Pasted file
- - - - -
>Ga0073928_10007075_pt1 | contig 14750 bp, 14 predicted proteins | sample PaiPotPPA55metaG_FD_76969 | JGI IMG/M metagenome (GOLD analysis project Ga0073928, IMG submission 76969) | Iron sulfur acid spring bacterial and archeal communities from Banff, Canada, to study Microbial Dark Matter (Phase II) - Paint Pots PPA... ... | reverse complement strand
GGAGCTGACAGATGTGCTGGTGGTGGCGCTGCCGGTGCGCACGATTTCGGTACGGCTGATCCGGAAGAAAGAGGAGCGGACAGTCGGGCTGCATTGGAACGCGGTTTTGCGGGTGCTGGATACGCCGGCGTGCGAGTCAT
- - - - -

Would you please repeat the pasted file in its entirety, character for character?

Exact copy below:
>Ga0073928_10007075_pt1 | contig 14750 bp, 14 predicted proteins | sample PaiPotPPA55metaG_FD_76969 | JGI IMG/M metagenome (GOLD analysis project Ga0073928, IMG submission 76969) | Iron sulfur acid spring bacterial and archeal communities from Banff, Canada, to study Microbial Dark Matter (Phase II) - Paint Pots PPA... ... | reverse complement strand
GGAGCTGACAGATGTGCTGGTGGTGGCGCTGCCGGTGCGCACGATTTCGGTACGGCTGATCCGGAAGAAAGAGGAGCGGACAGTCGGGCTGCATTGGAACGCGGTTTTGCGGGTGCTGGATACGCCGGCGTGCGAGTCAT